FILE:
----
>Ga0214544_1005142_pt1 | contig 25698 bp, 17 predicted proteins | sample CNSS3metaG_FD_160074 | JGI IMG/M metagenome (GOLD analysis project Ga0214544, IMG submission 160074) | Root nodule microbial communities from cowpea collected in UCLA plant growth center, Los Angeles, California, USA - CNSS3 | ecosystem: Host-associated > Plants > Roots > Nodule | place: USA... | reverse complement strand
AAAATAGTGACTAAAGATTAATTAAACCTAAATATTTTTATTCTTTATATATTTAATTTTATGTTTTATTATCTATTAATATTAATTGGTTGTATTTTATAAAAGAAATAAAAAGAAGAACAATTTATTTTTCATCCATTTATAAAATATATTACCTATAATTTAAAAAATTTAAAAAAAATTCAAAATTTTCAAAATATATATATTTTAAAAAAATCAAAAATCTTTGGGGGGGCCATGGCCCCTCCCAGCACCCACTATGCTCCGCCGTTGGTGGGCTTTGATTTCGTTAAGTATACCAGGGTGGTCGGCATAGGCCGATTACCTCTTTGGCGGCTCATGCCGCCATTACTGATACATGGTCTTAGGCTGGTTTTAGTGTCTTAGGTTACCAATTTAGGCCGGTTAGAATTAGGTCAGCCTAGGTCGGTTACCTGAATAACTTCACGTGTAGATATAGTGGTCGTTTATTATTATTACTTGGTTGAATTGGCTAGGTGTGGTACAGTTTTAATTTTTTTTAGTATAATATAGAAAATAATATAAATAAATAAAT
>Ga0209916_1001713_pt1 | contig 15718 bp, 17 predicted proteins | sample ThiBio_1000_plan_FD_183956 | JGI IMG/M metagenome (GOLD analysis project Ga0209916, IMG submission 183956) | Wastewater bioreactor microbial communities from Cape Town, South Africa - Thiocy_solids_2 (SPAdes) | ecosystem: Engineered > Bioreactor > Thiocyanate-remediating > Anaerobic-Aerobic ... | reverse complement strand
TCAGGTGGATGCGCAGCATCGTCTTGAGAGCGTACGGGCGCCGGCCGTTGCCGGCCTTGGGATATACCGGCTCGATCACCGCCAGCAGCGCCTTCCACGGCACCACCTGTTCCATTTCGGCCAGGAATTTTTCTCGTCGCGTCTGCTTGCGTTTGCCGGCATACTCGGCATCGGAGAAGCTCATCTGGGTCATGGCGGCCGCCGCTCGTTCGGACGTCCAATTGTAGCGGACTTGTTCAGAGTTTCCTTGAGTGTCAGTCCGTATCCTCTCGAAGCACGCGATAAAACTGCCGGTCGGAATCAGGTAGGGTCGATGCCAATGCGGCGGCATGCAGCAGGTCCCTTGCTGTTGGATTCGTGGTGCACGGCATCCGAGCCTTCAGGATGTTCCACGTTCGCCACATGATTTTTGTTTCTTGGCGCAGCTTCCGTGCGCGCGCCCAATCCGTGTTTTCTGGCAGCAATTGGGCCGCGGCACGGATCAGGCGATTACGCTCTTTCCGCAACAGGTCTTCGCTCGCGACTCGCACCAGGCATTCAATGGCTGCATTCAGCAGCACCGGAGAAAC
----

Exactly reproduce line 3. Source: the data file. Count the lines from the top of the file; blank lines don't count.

>Ga0209916_1001713_pt1 | contig 15718 bp, 17 predicted proteins | sample ThiBio_1000_plan_FD_183956 | JGI IMG/M metagenome (GOLD analysis project Ga0209916, IMG submission 183956) | Wastewater bioreactor microbial communities from Cape Town, South Africa - Thiocy_solids_2 (SPAdes) | ecosystem: Engineered > Bioreactor > Thiocyanate-remediating > Anaerobic-Aerobic ... | reverse complement strand